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The house of Sofia revives the memory of the great actress Adriana Budevska

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On September 17, Sofia citizens celebrate the Day of Sofia - the city designated as the administrative centre of post-Liberation Bulgaria in 1879. Thanks to talented Bulgarians who received an academic education abroad, the young capital attained its cultural image, which quickly reached the level of the other Central and Western European capitals.

As we walk through the central streets of Sofia, we gaze with admiration at the small charming houses which have preserved the signature style of renowned architects from the late 19th and early 20th century. Although different in style, they stand out among the cold modernist outlines of the new urban environment. Cosy and mysterious, they attract you with the history of their former inhabitants. And in the old quarter of Lozenets, the houses boasting a rich history have inspired quite a few novels. One of these houses has been for a year now the gathering place for Sofia citizens fascinated with the tranquillity and harmony pervading the place. Maybe what makes them come back again and again for the next event is the spirit of one of the most remarkable Bulgarian actresses from the beginning of the 20th century. Residents of the neighbourhood call it Adriana Budevska's house, and in the cultural posters it is gaining popularity with its new name inspired by the capital. And just because it is located in the neighbourhood of poets, actors, writers and journalists, “The House of Sofia” is the perfect place where we can immerse ourselves in their stories and bring them back to life.


Снимка“This is a space imbued with its authentic atmosphere”, says journalist Magdalena Gigova, researcher of the life stories of distinguished Bulgarians. "Even I feel that the grand piano there sounds different than anywhere else, just because of the spirit that's present inside. Whatever type of event is taking place in this house, it is as if some invisible power supports it, and people perceive things very differently."

It is namely here that Magdalena Gigova lifts the curtain to remind us the dramatic past of the great actress:

“This is the woman who played more than a hundred theatre roles. She was truly exceptional. At the age of 17, Bulgarian writer Ivan Vazov and Prof. Ivan Shishmanov discerned her talent and sent her to study with a scholarship at the Imperial Theatre in Moscow."

The school had its influence on her and for the rest of her life Budevska played theatre role in Stanislavsky's classical Russian style. This, however, did not stop her from appearing half-naked on the stage of the National Theatre in Sofia in January 1921. She was the first Bulgarian actress who dared to perform undressed like Dalila in Vladimir Musakov's drama of the same name. The hall was crowded, whether because of the rumour of the expected show or because of her incredible talent, all eyes were on Adriana. “She appeared on stage in a fine body-coloured leotard, sprinkled with white and black pearls and aquamarines”, says Maggie Gigova. "The corset was a real piece of art. Her breasts were covered by a transparent silk brassiere embroidered with precious stones. The navel was covered only with pearls, and from the waist down, ethereal tissue descended."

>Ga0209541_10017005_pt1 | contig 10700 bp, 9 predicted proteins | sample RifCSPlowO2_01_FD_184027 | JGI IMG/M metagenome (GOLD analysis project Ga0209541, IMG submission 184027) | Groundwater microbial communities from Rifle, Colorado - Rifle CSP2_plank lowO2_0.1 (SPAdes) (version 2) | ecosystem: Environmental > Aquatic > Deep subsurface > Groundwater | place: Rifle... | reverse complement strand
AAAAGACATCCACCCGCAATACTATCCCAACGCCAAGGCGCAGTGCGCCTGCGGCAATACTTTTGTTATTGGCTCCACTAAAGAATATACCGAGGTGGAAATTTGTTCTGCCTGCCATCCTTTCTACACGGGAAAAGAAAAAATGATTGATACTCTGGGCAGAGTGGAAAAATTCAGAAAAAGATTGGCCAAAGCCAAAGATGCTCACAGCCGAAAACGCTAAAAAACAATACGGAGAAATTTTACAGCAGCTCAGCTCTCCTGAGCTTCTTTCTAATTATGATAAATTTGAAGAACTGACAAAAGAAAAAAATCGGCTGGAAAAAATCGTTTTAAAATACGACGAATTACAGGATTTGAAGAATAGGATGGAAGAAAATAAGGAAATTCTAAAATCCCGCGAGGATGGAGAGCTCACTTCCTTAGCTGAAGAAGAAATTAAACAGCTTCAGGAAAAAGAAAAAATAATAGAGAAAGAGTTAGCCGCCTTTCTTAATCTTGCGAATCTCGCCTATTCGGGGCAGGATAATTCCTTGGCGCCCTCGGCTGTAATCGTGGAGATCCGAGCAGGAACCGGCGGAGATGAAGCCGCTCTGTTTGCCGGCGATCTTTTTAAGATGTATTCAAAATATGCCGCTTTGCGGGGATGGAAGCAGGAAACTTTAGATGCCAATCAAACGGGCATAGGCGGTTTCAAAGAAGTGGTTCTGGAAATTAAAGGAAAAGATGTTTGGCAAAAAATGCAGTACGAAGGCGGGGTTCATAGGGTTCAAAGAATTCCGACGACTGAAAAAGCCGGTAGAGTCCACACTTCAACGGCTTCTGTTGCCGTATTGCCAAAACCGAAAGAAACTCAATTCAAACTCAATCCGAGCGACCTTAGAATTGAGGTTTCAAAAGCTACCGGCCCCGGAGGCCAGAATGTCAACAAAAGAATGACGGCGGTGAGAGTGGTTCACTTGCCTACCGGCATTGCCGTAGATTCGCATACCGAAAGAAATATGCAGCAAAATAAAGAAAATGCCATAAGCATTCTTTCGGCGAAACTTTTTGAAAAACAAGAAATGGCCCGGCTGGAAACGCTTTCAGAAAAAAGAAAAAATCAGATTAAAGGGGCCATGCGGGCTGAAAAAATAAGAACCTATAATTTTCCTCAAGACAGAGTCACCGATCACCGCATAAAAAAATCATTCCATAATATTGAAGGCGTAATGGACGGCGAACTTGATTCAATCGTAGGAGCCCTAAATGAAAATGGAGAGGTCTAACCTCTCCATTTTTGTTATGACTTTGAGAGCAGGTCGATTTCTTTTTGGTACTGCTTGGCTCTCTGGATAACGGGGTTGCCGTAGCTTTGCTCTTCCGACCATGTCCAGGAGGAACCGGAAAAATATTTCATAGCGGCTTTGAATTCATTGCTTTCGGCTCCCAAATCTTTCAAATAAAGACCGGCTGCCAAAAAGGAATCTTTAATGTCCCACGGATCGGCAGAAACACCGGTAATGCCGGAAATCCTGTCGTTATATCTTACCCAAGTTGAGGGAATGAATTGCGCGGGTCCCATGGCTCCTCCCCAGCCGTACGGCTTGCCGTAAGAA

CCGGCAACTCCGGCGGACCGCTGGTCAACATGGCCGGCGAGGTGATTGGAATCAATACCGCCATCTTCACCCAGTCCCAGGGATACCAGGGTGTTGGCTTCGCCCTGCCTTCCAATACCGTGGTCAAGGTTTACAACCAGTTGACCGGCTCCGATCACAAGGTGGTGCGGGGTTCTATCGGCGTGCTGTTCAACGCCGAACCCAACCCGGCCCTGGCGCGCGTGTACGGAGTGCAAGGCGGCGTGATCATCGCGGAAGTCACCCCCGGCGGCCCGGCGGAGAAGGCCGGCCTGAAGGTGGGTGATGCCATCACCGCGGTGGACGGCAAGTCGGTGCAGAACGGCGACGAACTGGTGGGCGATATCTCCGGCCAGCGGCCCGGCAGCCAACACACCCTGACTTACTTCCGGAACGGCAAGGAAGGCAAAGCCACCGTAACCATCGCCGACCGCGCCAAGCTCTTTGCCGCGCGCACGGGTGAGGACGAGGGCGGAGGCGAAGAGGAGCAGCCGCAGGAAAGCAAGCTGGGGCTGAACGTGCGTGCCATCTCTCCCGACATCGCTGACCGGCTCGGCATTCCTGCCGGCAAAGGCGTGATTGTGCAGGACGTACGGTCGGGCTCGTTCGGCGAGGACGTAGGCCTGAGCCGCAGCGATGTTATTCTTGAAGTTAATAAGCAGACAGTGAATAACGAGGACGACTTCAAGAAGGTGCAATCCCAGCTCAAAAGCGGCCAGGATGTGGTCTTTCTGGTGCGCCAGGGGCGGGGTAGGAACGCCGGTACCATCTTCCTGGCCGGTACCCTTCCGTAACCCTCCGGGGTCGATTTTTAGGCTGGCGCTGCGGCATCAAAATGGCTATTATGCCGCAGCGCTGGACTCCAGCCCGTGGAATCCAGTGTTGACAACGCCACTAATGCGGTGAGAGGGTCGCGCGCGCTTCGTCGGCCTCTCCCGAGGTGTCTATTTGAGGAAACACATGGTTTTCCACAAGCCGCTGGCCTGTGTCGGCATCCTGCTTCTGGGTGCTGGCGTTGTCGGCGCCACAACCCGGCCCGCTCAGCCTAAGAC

Adriana Budevska performing Delilah (left) and with her husband Hristo Ganchev (right)

She played this part when she was at the age of 43, but even critics commented she looked like a 20-year-old. Her brilliant acting cleverly concealed the deep depression she suffered from after the death of her husband Hristo Ganchev, an actor like her. With him she experienced an incredible love romance overflowing into creative unity. Together they used to rehearse and study their parts, but after his death on the warfront at the beginning of the First World War joy disappeared from her life. Shortly after the painful loss her new-born daughter died. Then, in Italy, one of her sons was shot dead and the other emigrated to Buenos Aires. She remained alone and continued to play in the National Theatre. The audience adored her, compares her to Sarah Bernard because she used to play the most complicated roles with ease, but that did not suffice to fill her lonely soul. Her career ended when she retired at the age of 48 and she left Bulgaria to live with her son. At 70 she returned to Bulgaria only to liv her last days in her house on Midjour Street, which has forever preserved the power of her spirit.

English version Rossitsa Petcova

Photos: Darina Grigorova and archive

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